Walsh Memorial Library

Reopening 20 July

The Walsh Memorial Library is a reference only Auckland library which is located at the MOTAT Great North Road site.  Access to library resources is between the hours of 10am and 5pm Monday to Friday. Research requests can also be emailed through to the library.

Named after New Zealand aviation pioneers Leo and Vivian Walsh, the Memorial Library is as old as MOTAT itself and having been set up in 1964 with support from the Walsh Memorial Trust and the Royal Aeronautical Society.

For almost two years, 2013-2015, the Library had been housed offsite, but is now back at MOTAT in the lower level of the newly refurbished Pioneers of Aviation building.

The library has an extensive collection of material reflecting the MOTAT objects collection. The strength of the collection is in aviation and other forms of transport, trams, rail, road transport along with steam, engineering, communications, printing, military, mechanical and technical topics. Social history is also reflected in the collections as it played an important role in the development of transport and technology. The collections also tend to focus on the older technologies as they have evolved over the years.                             

The Library material includes books, archival material, manuals, photographs, periodicals and oral history recordings. This collection is available for use by researchers. We also have a dedicated children’s collection.

The Walsh Memorial Library cataloger is not yet available online, but a partial selection of our collection has been imported into Te Puna, New Zealand's national bibliographic database which can be searched here http://natlib.govt.nz/librarians/te-puna/te-puna-search.  Library staff can help you with your search if you do not find what you are looking for.

DIGITISATION

The Library is actively digitising its collections with the overall objective to provide access to an extensive and diverse range of transport and technology historic material. We have recently completed the first stage of work on the Les Downey Rail Collection which can be searched via our Collections Online portal. We plan to add further information on each digitisation project as work progresses. 

We begin with an introduction to the work of Les Downey by well known author Warwick Brown who, as a volunteer has catalogued the recently scanned photographic negatives over several months during 2014.

THE LES DOWNEY RAIL COLLECTION           

Les Downey (born 1930) was a MOTAT volunteer for many years, and was one of the team of expert railway modellers who put together the MOTAT model railway display. He was a ‘train spotter’ from his youth, taking photographs of steam trains and related subjects from the mid-1950s onwards. He later became a professional photographer, a useful occupation for someone who had a lifetime obsession with recording the New Zealand railways.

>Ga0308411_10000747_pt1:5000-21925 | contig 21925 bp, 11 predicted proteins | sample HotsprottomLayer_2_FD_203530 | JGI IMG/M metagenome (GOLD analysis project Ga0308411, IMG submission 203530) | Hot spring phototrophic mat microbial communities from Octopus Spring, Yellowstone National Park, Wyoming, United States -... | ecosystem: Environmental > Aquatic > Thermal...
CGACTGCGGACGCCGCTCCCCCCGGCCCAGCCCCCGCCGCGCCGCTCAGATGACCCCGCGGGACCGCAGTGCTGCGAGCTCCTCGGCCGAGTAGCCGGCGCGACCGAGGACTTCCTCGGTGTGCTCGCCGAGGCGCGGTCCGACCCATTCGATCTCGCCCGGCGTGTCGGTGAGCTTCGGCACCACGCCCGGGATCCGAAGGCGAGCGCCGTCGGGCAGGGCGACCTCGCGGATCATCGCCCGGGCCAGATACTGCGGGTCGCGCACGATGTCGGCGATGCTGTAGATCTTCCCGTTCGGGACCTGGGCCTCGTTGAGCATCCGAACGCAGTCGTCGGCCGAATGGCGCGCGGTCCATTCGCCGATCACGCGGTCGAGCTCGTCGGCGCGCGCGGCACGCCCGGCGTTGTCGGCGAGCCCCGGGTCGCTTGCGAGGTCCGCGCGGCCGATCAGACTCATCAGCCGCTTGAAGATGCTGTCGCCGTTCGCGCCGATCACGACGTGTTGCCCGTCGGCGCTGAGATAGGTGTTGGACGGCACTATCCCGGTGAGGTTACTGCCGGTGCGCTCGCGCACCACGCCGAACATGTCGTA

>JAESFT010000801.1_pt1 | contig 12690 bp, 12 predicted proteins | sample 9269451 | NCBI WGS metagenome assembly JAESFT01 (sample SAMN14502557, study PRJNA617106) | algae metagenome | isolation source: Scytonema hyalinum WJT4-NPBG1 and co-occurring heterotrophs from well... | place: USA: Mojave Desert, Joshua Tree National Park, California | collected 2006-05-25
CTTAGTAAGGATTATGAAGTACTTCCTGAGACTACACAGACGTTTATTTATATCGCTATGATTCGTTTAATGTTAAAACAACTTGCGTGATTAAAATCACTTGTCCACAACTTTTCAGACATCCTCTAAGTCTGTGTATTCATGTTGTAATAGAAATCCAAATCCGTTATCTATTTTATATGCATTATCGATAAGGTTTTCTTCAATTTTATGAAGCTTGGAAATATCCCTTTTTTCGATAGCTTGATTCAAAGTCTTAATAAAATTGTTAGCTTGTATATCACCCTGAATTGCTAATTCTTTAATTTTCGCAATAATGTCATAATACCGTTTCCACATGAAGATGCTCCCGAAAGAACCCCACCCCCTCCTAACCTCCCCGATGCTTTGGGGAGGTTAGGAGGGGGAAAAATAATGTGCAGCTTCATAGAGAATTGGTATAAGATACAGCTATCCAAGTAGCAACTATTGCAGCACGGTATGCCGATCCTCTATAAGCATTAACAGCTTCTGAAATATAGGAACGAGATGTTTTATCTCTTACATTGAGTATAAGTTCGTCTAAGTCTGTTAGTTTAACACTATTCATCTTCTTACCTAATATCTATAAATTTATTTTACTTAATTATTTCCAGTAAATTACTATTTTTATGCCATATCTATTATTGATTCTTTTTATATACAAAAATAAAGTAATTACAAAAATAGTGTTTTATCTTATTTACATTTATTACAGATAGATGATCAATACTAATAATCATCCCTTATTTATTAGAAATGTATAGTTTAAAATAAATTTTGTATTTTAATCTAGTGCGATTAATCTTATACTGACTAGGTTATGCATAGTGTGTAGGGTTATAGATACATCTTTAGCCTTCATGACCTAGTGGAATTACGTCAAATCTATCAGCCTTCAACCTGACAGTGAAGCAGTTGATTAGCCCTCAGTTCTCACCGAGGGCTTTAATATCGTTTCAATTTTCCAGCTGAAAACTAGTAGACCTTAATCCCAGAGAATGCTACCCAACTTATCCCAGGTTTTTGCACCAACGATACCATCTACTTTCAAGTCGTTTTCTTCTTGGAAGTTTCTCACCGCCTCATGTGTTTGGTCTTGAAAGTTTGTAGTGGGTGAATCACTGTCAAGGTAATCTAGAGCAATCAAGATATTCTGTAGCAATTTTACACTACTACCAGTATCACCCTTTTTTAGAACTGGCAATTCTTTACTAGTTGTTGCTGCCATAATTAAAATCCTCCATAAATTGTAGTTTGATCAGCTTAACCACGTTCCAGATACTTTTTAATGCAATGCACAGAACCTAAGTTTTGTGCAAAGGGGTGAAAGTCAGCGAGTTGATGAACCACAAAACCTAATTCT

Les Downey

Les’s interests were driven by his passion for model railways - photography was one means of recording the actuality that later could be incorporated into models. In Les’s case this actuality extended to the smallest details of railway operations: sleepers, buffers, fire extinguishers, level crossings, fences, bridges, platforms and buildings of all types. His approach to locomotives and rolling stock was no less detailed, often studying the bogie arrangements, and he always tried to obtain wagon, carriage and locomotive numbers.

Most of the original photographic prints in the collection are in black and white, but there are a considerable number of colour images from the 1970s and 1980s. In addition, Les collected images particularly of locomotives, from calendars, postcards and other sources. At the same time, anything to do with the railways that crossed his path, such as news items and magazine articles, was collected and filed.

Being resident in Auckland, Les focussed initially on the rail lines north of Auckland, and southward to Papakura. As his reputation as a collector of images grew he began to receive material from other enthusiasts. This led to his collection gradually covering a much wider field.

When NZR abandoned steam and began closing down branch lines and stations, its records became redundant. Before they could be dumped, Les and his friends gained access to many of these records and photocopied them. NZR plans of locomotives, bridges and station layouts can be found throughout the collection. They have been assembled from smaller photocopies of large-scale plans, or photographed at reduced scale. There are also many items such as operational orders that have been photocopied from NZR manuals and other records.

In addition to NZR sources, Les assiduously copied or cut out material from model- makers’ newsletters and magazines and filed them under his various categories. For modellers there is much special material in the collection, such as specific guides to making a particular model. Les often went to great pains to adjust technical drawings and plans to a 3/16ths modellers’ scale. He also took many measurements of small details such as window spacing, carriage ventilators, cattle car door hinges, sign sizes and so on, and drew sketches recording these details. So, although Les’s collection was intended to be a resource to assist railway modelling, it has ended up as a valuable resource for anyone interested in the history of NZ railways, particularly at a detailed level.

Warwick Brown, September 2014